I certainly found that to be the case. Despite the tiny size, these offer remarkably robust bass - thick and round without getting too rumbly. The mids are slightly muddy but the highs are clear enough. You’ll love these if you’re into bass-heavy music.
These earphones also have sound of the best noise isolation in this category. This really enhances the listening experience, especially on atmospheric tracks.
Speaking of design, the Shure SE112s come in black and gray. The design is as plain and inoffensive as you can get. Perfect if you want a pair of earphones and not a fashion statement.
Of course, the big negative is the lack of features. They don’t even have a built-in microphone. If that’s important to you, I suggest you look elsewhere.
On the whole, the Shure SE112-GRs offer great audio quality with solid bass performance in a neutral design. They lack a number of features but the audio quality makes up for it.
Review score: 3.96/5
Type: WiredFeatures: Active noise cancellation, monitoring mode, noise cancelling microphone
Before I give you an overview of these earphones, you should understand the difference between passive and active noise cancellation.
- Passive noise cancellation - what most other earphones on this list offer - essentially blocks out outside noise. Which is to say, it isolates the sound.
- Active noise cancellation actively listens to outside noise. It then reproduces an audio signal that is the opposite of that noise, thereby “cancelling” it.
Active noise cancellation creates a much stronger sense of “quietness”.
Active noise cancellation is tricky, which is why most headphones that offer it are priced in excess of $100. That TaoTronics is even able to offer it at this price range is remarkable.
Simply put, these are among the cheapest active noise cancelling earphones you’ll find on the market.
How is the sound quality? Good and well-balanced. The bass is loud without being overwhelmingly so. The mids are clear. And the highs don’t have that shrillness that ruins so many earphones.
They also come with a MEMS noise cancelling microphone that performs extremely well even in busy environments.
The highlight, of course, is the active noise cancellation. When activated, you won’t hear any outside noise. If you’re working, in a flight, or just want to zone out, you can’t get anything better than this - at least in this price range.
There is also a handy “monitoring” mode. Press a button and the noise cancellation stops so you can hear what’s going on outside.
If I have any complaints, it’s the battery life. TaoTronics claims you can get 15 hours from 1 hour charge, but I found it closer to 10-12 hours. Not bad, but can be a problem on long flights.
Overall, I can’t recommend these enough if you’re looking for active noise cancelling earphones. The price-to-performance ratio is insane and the sound quality is good enough for most purposes.
Review score: 3.9/5
Features: Comes with a carrying case and clip
I have mixed feelings about the SoundMagic E10. On the one hand, they have excellent sound quality and consistently good performance. On the other hand, there are better alternatives at this price range (Shure and beyerdynamic above).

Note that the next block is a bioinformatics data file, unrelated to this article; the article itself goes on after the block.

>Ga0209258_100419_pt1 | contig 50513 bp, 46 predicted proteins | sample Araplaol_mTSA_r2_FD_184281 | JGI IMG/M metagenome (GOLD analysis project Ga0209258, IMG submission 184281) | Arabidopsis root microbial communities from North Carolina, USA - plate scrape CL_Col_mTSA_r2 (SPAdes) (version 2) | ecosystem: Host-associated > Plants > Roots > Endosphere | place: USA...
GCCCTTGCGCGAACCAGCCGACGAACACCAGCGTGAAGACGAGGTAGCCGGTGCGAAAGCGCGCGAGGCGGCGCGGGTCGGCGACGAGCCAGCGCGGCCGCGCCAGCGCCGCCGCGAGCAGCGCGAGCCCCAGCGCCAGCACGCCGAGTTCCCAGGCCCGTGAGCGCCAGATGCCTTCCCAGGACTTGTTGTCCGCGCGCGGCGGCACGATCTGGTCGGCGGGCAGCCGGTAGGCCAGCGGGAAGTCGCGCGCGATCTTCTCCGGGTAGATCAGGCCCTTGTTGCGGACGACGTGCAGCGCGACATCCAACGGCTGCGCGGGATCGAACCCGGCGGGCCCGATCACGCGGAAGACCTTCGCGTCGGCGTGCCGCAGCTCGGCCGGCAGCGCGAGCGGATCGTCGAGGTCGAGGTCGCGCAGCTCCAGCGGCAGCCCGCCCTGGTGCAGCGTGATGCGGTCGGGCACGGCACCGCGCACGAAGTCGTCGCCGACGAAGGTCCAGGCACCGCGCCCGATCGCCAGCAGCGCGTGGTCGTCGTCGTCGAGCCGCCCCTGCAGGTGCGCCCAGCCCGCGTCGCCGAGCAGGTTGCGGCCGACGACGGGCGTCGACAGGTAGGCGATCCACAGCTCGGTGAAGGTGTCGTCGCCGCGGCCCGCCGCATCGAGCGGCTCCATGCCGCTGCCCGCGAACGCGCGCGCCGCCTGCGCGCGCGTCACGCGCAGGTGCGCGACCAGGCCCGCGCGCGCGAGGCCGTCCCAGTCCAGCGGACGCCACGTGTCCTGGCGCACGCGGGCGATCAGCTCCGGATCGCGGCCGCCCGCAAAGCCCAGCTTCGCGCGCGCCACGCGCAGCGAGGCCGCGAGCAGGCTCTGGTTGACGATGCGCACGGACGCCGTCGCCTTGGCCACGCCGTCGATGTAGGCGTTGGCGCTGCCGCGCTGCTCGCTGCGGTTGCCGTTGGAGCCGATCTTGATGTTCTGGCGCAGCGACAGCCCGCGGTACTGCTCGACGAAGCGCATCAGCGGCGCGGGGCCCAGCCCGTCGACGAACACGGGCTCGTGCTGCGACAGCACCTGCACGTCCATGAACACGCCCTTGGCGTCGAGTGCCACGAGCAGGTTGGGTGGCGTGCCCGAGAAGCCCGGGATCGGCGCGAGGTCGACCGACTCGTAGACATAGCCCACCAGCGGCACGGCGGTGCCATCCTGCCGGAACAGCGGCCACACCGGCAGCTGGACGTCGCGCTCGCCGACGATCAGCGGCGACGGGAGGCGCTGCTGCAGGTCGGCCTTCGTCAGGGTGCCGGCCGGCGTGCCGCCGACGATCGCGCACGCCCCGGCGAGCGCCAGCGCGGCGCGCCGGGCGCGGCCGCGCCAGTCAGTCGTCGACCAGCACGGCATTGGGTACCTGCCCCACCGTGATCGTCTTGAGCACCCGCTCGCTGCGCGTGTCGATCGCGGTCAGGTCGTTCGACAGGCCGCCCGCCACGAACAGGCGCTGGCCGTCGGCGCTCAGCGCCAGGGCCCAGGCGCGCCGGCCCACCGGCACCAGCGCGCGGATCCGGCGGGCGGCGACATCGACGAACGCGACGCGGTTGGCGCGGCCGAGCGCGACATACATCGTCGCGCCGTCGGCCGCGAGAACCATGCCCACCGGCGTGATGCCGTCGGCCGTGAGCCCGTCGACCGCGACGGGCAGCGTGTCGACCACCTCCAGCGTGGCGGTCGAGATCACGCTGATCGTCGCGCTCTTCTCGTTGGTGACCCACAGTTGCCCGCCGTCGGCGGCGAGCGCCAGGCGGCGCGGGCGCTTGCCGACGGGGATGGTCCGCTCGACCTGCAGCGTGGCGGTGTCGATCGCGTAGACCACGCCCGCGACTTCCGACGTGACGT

So while I do recommend them, I don't see any reason that you would want to choose them over the MEE M6 or the beyerdynamic.
By itself, this set of earphones performs admirably. The sound quality is rock solid and well-balanced, though a bit heavier on the bass side. I like the design as well, especially the all-metal enclosure.
The build quality is great and will easily last you several years of regular use. A stronger or detachable cord would have made it even better.
There is no built-in microphone or remote control, however. These are pure earphones, not a headset. If you want a microphone, look elsewhere.
On the whole, good earphones with a nice design. You won't be disappointed by them. But at the same time, there are earphones in this price range that have slightly better performance.
Review score: 3.9/5
Type: WiredFeatures: Tangle-free cable, Comply memory foam eartips, single dynamic driver, mic with remote control
One of my biggest pet peeves is tangled cables. I’ve tested my fair share of tangle-free cables, but I’ve found that none of them actually live up to the claims.
This is why I heartily recommend the ADVANCED M4 earphones. The braided cable design is extremely tangle resistant. I honestly believe this should be a standard feature for all earphones.
Coupled with the slender, brushed metal design, these are among the better looking earphones on the market.
How about the sound quality? Good, if not exceptional. Like the Shure earphones above, they use a single dynamic driver which delivers better bass and more consistent performance. The sound is warm and the highs are clear.
They also come with Comply memory foam eartips. These fit much better than regular foam. My only complaint is that you only get one set of Comply eartips. The rest are regular foam.
On the whole, a very solid performer with an exceptionally well-designed cable. If you hate dealing with tangled wires as much as I do, make this your first choice.
So that wraps up this long roundup of the best earbuds under $50 on the market right now. It can be difficult figuring out which earbuds are right for you, especially since there is seldom little to choose between competitors.
Hopefully, this roundup will make it easier for you to decide.
Here’s a summary of the top three earphones in each category:
Based on your budget, you can pick any pair of earphones from this list. Your money will be well-spent.
Comments, doubts, questions? Let me know below!